Friday Link Love: Flying Houses, Being a Mystic, and Mighty Girls… One of Whom with Toilet Covers on Her Head

First, if you haven’t already heard me shouting from the rooftops about it, here is my interview about Sabbath in the Suburbs on Huffington Post Books.

Another note. I share links to interesting, inspiring, curious content all week long at my Facebook page. Feel free to subscribe to the public updates, even if we’re not FB friends!

Lots of images in Link Love this week, and a few meaty quotes. Onward…


Flying Houses by Laurent Cherere — Colossal

Wonderful. Like something out of Roald Dahl:




Top Read-Aloud Books Starring Mighty Girls — A Mighty Girl

This is one I shared on Facebook. Great list! I want to read them all.


Christian Wiman on Faith and Language — Andrew Sullivan

Another one I shared earlier this week, but dang, I like it:

To have faith in a religion, any religion, is to accept at some primary level that its particular language of words and symbols says something true about reality. This doesn’t mean that the words and symbols are reality (that’s fundamentalism), nor that you will ever master those words and symbols well enough to regard reality as some fixed thing. What it does mean, though, is that you can ‘no more be religious in general than [you] can speak language in general’ (George Lindbeck), and that the only way to deepen your knowledge and experience of ultimate divinity is to deepen your knowledge and experience of the all-too-temporal symbols and language of a particular religion. Lindbeck would go so far as to say that your religion of origin has such a bone-deep hold on you that, as with a native language, it’s your only hope for true religious fluency. I wouldn’t go that far, but I would say that one has to submit to symbols and language that may be inadequate in order to have those inadequacies transcended.

This is true of poetry, too: I don’t think you can spend your whole life questioning whether language can represent reality. At some point, you have to believe that the inadequacies of words you use will be transcended by the faith with which you use them. You have to believe that poetry has some reach into reality itself, or you have to go silent. – Christian Wiman, “Notes on Poetry and Religion,” from Ambition and Survival: Becoming a Poet.


Stoic, Addict, Mystic — Andrew Sullivan

Another one posted on The Dish this week:

We are rarely presented with an authentically fulfilling trajectory for our desires… If we are created for infinite satisfaction, we really only have three choices about what to do with our desire in this life: We will become either a stoic, an addict, or a mystic. The stoic squelches desire out of fear, while the addict attempts to satisfy his desire for infinity with finite things, which, of course, can’t satisfy. That’s why the addict wants more and more and more. The mystic, on the other hand — in the Christian sense of the term — is the one who is learning how to direct his desire for infinity toward infinity,” – Christopher West, whose new book is Fill These Hearts.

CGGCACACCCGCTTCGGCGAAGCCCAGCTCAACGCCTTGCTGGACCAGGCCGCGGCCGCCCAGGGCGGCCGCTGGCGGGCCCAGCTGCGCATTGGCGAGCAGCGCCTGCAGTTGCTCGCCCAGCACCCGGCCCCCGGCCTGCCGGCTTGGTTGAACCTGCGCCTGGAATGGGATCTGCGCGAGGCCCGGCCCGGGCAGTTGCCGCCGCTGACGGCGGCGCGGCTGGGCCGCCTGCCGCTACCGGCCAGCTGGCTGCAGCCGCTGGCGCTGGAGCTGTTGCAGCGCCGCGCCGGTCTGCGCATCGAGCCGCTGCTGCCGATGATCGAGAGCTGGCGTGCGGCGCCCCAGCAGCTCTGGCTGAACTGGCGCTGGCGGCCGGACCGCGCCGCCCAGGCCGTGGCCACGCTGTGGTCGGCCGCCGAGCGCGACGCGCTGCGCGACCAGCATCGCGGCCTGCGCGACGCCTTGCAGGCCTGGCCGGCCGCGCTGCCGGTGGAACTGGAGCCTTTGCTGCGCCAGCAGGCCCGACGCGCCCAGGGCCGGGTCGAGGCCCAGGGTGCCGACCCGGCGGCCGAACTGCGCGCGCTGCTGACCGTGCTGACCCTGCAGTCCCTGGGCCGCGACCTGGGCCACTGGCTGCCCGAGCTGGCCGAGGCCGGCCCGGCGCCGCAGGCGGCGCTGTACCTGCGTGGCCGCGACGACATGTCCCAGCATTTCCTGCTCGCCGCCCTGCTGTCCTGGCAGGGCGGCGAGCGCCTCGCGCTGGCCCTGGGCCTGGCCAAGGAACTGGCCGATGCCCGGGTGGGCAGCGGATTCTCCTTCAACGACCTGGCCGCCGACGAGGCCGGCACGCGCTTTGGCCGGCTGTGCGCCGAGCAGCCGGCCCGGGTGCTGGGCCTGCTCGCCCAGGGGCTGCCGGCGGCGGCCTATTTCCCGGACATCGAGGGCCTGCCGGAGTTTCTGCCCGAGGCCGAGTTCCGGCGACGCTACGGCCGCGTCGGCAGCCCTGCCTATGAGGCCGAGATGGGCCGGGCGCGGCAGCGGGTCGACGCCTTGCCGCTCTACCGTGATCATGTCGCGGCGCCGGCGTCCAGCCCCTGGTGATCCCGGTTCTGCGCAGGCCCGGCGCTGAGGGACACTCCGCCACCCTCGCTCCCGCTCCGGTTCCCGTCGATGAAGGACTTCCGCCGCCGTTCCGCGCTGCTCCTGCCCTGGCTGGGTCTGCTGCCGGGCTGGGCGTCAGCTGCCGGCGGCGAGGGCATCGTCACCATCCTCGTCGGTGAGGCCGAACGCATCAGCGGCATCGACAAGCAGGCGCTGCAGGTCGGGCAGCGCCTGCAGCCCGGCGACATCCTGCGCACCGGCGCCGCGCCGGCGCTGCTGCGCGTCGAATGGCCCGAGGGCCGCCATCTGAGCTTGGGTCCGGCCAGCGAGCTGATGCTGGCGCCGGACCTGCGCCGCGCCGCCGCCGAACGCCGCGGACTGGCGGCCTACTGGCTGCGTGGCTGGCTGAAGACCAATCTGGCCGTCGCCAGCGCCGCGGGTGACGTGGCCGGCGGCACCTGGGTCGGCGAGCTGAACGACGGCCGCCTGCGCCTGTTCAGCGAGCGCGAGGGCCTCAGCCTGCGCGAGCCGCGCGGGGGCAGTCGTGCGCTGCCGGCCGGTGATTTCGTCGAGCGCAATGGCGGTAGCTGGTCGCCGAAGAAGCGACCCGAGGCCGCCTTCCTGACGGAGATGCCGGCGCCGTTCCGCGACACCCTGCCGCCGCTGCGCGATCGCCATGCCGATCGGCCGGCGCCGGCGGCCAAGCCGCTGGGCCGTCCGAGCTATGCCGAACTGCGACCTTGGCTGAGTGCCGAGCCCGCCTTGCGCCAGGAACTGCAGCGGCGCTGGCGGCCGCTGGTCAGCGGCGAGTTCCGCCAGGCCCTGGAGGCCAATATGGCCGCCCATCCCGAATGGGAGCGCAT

For infinity, toward infinity. Nice.

Winners of the 2012 National Geographic Photo Contest — National Geographic

A cat picture won! Sort of. Go to the link to see the grand prize winner, as well as all the other top picks. My favorite in the “people” category:



Unleash Your Unconscious: How Switching Tasks Maximizes Creative Thinking — 99U

Incubation breaks boosted creative performance, but only when the time was spent engaged in a different kind of mental activity. Participants who in the break switched from verbal to spatial, or from spatial to verbal, excelled when they returned to their main task – in terms of the number and quality of their solutions. The change in focus freed up their unconscious to spend the incubation period tackling the main challenge.

Highly recommend running, for people with the knees for it.


Embracing Mystery in the New Year: Ten Essential Practices — Christian Valters Paintner

Follow the thread. Each of us has a unique unfolding story and call in this world. We don’t “figure this out” but rather we allow the story to emerge in its own time, tending the symbols and synchronicities that guide us along.
Trust in what you love. Following the thread is essentially about cultivating a deep trust in what you love. What are the things that make your heart beat loudly, no matter how at odds they feel with your current life (and perhaps especially so)? Make some room this year to honor what brings you alive.


Airplane Lavatory Self-Portraits — Sad and Useless

h/t Keith Snyder.

Nina Katchadourian whiles away long plane journeys by locking herself in the lavatory and pretending to be a 15th century Dutch painting. The project began spontaneously on a flight in March 2010 and is ongoing…

I do think about the line forming outside the door while she’s doing this, but:



Have a wonderful weekend!

Henry Miller’s “Happiness Project”

I was inspired by Gretchen Rubin’s Happiness Project to develop my own personal commandments two years ago. (Hers are in the sidebar of her website and include things like “do it now” and “be polite and be fair.”)

It was a useful exercise… though it also felt very self-helpish. But it turns out other people were developing personal commandments way before the personal development craze of the 1980s and beyond. Benjamin Franklin, for one. Here are Henry Miller’s, which I ran across last week on the Improvised Life website: